Mid Term Review

Examining thermalisation in heavy ion fusion using precision cross section measurements of the compound nucleus 220Th

Ms Lauren Bezzina
Department of Nuclear Physics

Heavy-ion fusion is a complex, many-body quantum process, whereby two separate nuclei merge to form a single, compact compound nucleus. It is intrinsically dissipative, requiring the kinetic energy of the collision to be dispersed into a multitude of internal nucleonic excitations. Existing models of fusion, accounting for the coherent superposition of collective excited states [1], have been quite successful in predicting the outcome of fusion at energies near and below the fusion barrier. Crucially, however, these models do not explicitly treat the progression of the system from a fully coherent quantum state to the thermalised, compact compound nucleus. As a consequence, predictions of fusion cross sections at above barrier energies with these models may disagree with experiment by up to a factor of 2 [2].

Determining the variables which control this thermalisation is a key step in understanding the progression towards a fully energy-dissipated compound nucleus. One variable thought to be important is the amount of nuclear matter overlap at barrier radius. This matter overlap is controlled by the entrance channel charge product, ZpZt since for the same compound nucleus, increasing ZpZt increases the Coulomb repulsion between the reactants. This then requires a stronger attractive nuclear potential to overcome the repulsion, resulting in a reduced radius of the barrier. Studies of the same compound nucleus formed using differing ZpZt will reveal how this variable influences compound nucleus formation and is the basis for the systematic measurements begun in this PhD project.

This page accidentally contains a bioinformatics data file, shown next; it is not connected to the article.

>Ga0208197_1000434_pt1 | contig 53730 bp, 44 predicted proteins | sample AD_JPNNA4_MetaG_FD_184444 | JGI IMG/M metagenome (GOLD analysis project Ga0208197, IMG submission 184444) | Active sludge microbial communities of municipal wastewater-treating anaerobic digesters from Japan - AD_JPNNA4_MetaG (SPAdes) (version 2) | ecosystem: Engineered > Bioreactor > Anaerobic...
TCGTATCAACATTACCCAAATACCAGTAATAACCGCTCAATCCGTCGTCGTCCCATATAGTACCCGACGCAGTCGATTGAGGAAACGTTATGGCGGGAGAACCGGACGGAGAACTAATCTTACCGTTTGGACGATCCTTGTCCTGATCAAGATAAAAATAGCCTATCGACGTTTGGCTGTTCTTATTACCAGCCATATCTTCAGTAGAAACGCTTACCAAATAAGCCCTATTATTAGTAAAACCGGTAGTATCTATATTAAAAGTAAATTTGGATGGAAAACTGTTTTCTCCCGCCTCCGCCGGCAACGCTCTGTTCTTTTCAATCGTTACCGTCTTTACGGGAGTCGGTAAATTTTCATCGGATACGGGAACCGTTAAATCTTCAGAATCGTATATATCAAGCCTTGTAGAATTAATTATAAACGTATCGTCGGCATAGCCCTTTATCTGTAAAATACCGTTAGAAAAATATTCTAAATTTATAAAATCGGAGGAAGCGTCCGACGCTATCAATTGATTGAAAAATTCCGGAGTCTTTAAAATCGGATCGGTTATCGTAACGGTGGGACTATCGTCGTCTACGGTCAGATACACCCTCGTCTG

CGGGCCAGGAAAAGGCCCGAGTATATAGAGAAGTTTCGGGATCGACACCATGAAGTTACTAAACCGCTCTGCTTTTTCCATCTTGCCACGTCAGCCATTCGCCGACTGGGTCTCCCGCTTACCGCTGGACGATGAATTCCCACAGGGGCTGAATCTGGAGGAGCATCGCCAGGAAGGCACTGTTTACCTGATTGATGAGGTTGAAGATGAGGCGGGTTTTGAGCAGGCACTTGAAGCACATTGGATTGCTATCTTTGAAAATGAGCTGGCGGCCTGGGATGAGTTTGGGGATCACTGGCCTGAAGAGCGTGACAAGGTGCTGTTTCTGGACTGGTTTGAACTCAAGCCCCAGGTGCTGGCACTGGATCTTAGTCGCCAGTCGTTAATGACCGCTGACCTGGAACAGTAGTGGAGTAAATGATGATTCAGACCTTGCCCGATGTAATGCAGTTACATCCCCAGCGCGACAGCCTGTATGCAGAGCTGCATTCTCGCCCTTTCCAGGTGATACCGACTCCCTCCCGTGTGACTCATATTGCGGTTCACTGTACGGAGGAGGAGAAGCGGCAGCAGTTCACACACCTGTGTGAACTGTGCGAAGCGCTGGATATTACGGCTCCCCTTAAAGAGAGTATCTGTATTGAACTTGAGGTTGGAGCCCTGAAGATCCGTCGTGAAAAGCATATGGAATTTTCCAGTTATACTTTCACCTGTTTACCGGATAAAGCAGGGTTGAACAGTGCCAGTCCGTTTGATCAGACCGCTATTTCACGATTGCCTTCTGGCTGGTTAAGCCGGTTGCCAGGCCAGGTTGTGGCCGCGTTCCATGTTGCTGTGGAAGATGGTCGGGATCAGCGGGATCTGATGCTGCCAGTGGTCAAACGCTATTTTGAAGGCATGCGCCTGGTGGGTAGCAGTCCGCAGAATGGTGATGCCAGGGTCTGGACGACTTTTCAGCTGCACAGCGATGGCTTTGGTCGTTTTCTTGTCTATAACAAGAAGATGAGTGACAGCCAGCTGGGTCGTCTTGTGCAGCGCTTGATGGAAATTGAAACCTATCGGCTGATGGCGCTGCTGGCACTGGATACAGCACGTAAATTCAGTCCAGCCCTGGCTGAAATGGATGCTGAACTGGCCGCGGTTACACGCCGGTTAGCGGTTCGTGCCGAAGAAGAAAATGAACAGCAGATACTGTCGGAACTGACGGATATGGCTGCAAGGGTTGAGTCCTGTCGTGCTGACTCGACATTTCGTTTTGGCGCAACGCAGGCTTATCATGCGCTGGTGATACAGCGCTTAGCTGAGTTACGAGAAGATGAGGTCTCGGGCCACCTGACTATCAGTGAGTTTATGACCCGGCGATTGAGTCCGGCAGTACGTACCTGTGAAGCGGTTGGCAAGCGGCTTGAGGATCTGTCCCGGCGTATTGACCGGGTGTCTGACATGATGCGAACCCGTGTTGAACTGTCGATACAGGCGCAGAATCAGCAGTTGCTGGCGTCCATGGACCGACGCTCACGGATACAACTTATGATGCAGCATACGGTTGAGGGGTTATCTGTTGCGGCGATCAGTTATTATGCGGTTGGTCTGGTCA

This seminar will outline the experimental program designed to measure the outcomes following compound nucleus formation: evaporation residue (ER) formation and fusion-fission. Measuring the cross section of compound nucleus decay modes will then allow quantification of other collision outcomes that are otherwise indistinguishable from the fusion-fission mode, in particular, quasifission, which is known to suppress fusion. A presentation of the development of the method to extract high-precision ER cross sections will be included, along with benchmarking reactions and initial data from the new 8T version of the SOLITAIRE experiment [3]. Preliminary fission cross sections measured with the ANU CUBE fission spectrometer will also be presented.

[1] M. Dasgupta et al., Measuring barriers to fusion, Annu. Rev. Nuc. Part. Sci. 48, 401 (1998).
[2] J. O. Newton et al., Systematic failure of the Woods-Saxon nuclear potential to describe both fusion and elastic scattering: Possible need for a new dynamical approach to fusion, Phys. Rev. C., 024605 (2004).
[3] M. D. Rodrı́guez et al., SOLITAIRE: A new generation solenoidal fusion product separator, Nucl. Instrum. Meth. A 614, 119 (2010).

Date & time

Wed 1 May 2019, 2–2.30pm





Members of RSPE welcome